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UAE Mars Mission: Hope Probe releases 29GB worth of new data

The data was collected from September 1, 2021, till November 30, 2021


By Web Desk

Published: Fri 8 Apr 2022, 5:36 PM

Last updated: Fri 8 Apr 2022, 6:52 PM

The UAE’s ‘Hope Probe’ has captured tonnes of new data about Mars’ atmosphere, despite a brief ‘pause’ in communication.

In its third batch of data collected by the probe’s instruments in Mars’ orbit, between 1 September and 30 November 2021, the Emirates Mars Mission collected more than 57 gigabytes of information, images, and data about the Red Planet’s atmosphere, bringing up the total data released by the Hope Probe equivalent to 827.7 gigabytes.

Eng. Omran Sharaf, Project Director of Emirates Mars Mission, said: “Sharing data about the Red Planet’s atmosphere and climate with scientists, engineers, researchers, students, and other beneficiaries will contribute to supporting scientific research and studies that seek to find out more about Mars and its climate’s shifts and interactions.”

Sharaf added, “The Probe is continuing its planned mission to orbit around Mars perfectly. The efficiency and high quality of the Probe, manufactured by esteemed Emirati skills and international expertise, is the culmination of years of advances and progresses in manufacturing satellites, in accordance with world-class engineering and industrial standards. The Probe today is offering its remarkable scientific capabilities to the community of scientists and researchers studying the Red Planet, thereby consolidating the UAE’s prestigious position in the space field”.

Hessa Al Matroushi, Emirates Mars Mission Science Lead, said: “Every data downlink we receive provides us with additional insights on Mars and its atmosphere. This supports the mission’s objectives of providing useful scientific data, as well as enhancing our national capabilities, and fostering global collaboration.”

Within the data, a special high cadence imagery observation attempted to capture motion and evolution in the atmosphere, where it observed high-density clouds on 22 November 2021.

The third batch of information and data was shared with the scientific community and astronomy enthusiasts from around the world via the data centre on the project’s website.

During the period in which the third batch of data was collected, the Mars Solar Conjunction phase took place, which paused communication, science observations and data collection.

This was due to the blocked line-of-sight communication between Earth and missions around Mars, with Earth and Mars being on the opposite sides of the Sun. During this phase, which happens almost every two years, the Sun emits hot, ionised gas, which interfered with radio signals when communicating with the Hope Probe. As soon as the phase was over, Mars’ orbital motion around the Sun allowed the Hope Probe to regain its communication.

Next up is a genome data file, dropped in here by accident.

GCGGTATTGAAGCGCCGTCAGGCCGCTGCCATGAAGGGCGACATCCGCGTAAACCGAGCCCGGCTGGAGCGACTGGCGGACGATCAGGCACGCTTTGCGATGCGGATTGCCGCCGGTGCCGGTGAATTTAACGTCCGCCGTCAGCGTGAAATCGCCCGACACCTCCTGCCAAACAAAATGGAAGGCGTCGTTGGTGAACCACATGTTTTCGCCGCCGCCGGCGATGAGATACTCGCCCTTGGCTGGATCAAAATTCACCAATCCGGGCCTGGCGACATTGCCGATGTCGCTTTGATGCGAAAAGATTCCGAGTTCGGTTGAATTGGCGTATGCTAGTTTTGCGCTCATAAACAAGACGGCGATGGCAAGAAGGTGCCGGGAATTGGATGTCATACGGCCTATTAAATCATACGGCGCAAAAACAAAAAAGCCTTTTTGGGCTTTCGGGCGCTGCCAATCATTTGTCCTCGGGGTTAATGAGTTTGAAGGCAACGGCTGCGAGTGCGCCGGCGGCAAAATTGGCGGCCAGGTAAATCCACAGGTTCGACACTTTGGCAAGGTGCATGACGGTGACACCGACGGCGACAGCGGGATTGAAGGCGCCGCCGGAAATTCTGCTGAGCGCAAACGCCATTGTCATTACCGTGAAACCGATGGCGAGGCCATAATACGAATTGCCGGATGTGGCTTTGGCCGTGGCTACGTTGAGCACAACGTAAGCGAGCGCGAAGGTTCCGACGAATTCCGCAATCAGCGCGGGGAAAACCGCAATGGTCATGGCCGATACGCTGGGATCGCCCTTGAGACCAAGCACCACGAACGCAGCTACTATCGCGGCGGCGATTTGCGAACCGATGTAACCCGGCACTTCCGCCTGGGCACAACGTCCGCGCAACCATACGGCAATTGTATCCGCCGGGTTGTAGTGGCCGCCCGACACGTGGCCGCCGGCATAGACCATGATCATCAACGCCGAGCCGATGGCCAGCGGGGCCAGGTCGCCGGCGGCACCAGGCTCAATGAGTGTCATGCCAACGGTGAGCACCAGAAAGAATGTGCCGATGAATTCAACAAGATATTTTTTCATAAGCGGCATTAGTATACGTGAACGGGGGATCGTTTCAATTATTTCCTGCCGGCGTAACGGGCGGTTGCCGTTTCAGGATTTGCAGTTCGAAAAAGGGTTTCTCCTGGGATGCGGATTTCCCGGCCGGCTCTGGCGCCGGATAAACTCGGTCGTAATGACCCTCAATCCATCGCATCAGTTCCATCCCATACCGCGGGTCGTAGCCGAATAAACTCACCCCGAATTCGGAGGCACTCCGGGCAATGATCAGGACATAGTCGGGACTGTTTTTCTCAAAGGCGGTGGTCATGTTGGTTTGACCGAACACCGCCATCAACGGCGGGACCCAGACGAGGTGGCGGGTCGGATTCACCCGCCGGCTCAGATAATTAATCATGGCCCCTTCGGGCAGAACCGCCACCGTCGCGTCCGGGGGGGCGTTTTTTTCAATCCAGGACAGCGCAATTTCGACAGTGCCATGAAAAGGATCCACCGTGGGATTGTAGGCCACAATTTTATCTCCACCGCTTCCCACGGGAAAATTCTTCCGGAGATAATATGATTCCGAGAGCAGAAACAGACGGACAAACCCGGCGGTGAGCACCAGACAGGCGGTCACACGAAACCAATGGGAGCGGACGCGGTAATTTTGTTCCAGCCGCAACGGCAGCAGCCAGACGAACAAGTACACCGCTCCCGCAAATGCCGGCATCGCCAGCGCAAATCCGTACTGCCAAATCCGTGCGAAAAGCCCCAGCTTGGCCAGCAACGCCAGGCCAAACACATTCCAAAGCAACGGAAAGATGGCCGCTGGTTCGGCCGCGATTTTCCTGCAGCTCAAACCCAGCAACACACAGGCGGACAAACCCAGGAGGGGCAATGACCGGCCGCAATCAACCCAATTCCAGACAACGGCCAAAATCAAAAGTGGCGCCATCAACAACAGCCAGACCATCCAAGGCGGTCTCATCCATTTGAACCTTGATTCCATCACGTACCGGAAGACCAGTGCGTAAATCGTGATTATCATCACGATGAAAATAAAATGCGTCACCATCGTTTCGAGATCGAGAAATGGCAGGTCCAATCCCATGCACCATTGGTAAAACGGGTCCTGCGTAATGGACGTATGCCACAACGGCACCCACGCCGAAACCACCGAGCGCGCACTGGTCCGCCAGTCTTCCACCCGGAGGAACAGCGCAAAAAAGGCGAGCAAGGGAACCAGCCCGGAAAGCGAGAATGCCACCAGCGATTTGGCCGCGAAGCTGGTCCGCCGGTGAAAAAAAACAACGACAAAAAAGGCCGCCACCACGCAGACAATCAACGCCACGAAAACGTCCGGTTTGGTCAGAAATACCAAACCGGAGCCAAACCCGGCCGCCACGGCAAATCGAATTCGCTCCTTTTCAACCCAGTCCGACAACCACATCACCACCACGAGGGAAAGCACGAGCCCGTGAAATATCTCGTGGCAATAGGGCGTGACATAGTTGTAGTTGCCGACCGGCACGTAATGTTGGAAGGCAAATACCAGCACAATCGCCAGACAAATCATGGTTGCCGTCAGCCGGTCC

The Emirates Mars Mission releases data every three months after the data captured by probe’s instruments is catalogued and analysed by the project’s science team.

So far, scientists, researchers, experts, and astronomy enthusiasts from around the world have downloaded around 1.4 terabytes of Hope Probe’s data.

Arrived at Mars orbit on Feb. 8, 2021, the probe is studying the current state of Mars’ atmosphere and weather and the reason for the escape of hydrogen and oxygen from its upper atmosphere.

The Probe also made other discoveries that have altered the previous conceptions about the distribution of ultraviolet light emitted by Mars’ upper atmosphere.

It is also studying the relation between the higher and lower atmospheres of Mars and various other phenomena like dust storms, weather variations, and atmosphere dynamics. ​

The Hope Probe’s orbit, which is between 20,000 and 43,000km with a 25-degree incline towards Mars, gives it the unique ability to complete one orbit around the planet every 55 hours, capturing comprehensive data every 9 days. The Probe has released the first images and data of its kind of the hidden auroras in Mars’ atmosphere during night, as well as unprecedented data about the behaviour of gases and chemical interactions in the planet’s atmosphere.

It was designed and developed by engineers at Mohammed Bin Rashid Space Centre (MBRSC), in cooperation with academic partners including, the Laboratory for Atmospheric and Space Physics (LASP) at the University of Colorado Boulder, the University of Arizona, and the University of California, Berkeley.


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